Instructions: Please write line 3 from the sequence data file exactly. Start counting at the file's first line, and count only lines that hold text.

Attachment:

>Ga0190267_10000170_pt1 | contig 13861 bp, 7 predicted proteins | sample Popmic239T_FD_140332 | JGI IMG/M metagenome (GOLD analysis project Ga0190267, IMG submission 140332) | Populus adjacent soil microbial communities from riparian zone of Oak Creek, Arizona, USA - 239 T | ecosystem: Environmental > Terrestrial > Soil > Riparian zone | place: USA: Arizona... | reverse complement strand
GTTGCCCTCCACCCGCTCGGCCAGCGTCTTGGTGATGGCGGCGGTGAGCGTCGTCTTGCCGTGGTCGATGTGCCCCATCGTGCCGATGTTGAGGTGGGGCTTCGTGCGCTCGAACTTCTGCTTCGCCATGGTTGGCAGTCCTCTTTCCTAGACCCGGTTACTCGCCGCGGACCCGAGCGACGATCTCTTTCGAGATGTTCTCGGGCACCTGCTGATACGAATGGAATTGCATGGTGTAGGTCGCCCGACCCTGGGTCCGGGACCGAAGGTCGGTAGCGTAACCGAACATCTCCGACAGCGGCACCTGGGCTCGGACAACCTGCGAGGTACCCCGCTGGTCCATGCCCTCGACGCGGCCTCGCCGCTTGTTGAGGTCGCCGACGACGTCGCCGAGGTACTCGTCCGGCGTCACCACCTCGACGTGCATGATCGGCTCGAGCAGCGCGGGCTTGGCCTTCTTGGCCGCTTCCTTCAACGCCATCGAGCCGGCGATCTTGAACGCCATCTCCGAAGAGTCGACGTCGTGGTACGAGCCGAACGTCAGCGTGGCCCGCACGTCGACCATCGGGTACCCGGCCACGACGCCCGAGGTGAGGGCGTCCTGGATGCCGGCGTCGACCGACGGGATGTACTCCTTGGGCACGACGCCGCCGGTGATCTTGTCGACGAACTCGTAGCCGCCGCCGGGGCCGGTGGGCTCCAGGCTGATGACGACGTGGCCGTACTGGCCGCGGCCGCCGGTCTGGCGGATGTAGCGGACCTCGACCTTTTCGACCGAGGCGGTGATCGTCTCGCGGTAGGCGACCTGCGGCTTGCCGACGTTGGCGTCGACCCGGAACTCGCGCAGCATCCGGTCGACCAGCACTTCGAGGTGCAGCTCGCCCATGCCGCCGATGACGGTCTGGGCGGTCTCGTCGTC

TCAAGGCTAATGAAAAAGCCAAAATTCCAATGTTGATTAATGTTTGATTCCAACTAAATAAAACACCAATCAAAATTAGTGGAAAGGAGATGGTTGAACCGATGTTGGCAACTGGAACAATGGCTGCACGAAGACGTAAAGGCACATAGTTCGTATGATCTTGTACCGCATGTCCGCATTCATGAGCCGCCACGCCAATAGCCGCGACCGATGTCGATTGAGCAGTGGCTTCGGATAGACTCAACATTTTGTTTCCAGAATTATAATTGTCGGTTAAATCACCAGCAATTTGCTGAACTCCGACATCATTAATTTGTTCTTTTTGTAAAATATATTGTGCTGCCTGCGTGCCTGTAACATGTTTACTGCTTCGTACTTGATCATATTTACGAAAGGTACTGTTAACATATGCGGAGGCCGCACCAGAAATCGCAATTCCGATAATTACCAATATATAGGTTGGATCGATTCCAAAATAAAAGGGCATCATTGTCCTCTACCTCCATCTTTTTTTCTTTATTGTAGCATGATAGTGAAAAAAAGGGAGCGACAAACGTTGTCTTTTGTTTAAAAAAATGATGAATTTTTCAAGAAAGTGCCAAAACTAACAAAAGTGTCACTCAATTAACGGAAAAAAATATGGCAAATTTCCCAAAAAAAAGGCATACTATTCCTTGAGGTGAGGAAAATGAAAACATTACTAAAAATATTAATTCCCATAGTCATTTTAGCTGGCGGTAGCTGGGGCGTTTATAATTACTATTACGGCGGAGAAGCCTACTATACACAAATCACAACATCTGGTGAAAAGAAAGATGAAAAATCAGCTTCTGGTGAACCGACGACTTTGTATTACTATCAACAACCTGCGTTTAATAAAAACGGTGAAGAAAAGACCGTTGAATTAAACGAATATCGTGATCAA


TCAAGGCTAATGAAAAAGCCAAAATTCCAATGTTGATTAATGTTTGATTCCAACTAAATAAAACACCAATCAAAATTAGTGGAAAGGAGATGGTTGAACCGATGTTGGCAACTGGAACAATGGCTGCACGAAGACGTAAAGGCACATAGTTCGTATGATCTTGTACCGCATGTCCGCATTCATGAGCCGCCACGCCAATAGCCGCGACCGATGTCGATTGAGCAGTGGCTTCGGATAGACTCAACATTTTGTTTCCAGAATTATAATTGTCGGTTAAATCACCAGCAATTTGCTGAACTCCGACATCATTAATTTGTTCTTTTTGTAAAATATATTGTGCTGCCTGCGTGCCTGTAACATGTTTACTGCTTCGTACTTGATCATATTTACGAAAGGTACTGTTAACATATGCGGAGGCCGCACCAGAAATCGCAATTCCGATAATTACCAATATATAGGTTGGATCGATTCCAAAATAAAAGGGCATCATTGTCCTCTACCTCCATCTTTTTTTCTTTATTGTAGCATGATAGTGAAAAAAAGGGAGCGACAAACGTTGTCTTTTGTTTAAAAAAATGATGAATTTTTCAAGAAAGTGCCAAAACTAACAAAAGTGTCACTCAATTAACGGAAAAAAATATGGCAAATTTCCCAAAAAAAAGGCATACTATTCCTTGAGGTGAGGAAAATGAAAACATTACTAAAAATATTAATTCCCATAGTCATTTTAGCTGGCGGTAGCTGGGGCGTTTATAATTACTATTACGGCGGAGAAGCCTACTATACACAAATCACAACATCTGGTGAAAAGAAAGATGAAAAATCAGCTTCTGGTGAACCGACGACTTTGTATTACTATCAACAACCTGCGTTTAATAAAAACGGTGAAGAAAAGACCGTTGAATTAAACGAATATCGTGATCAA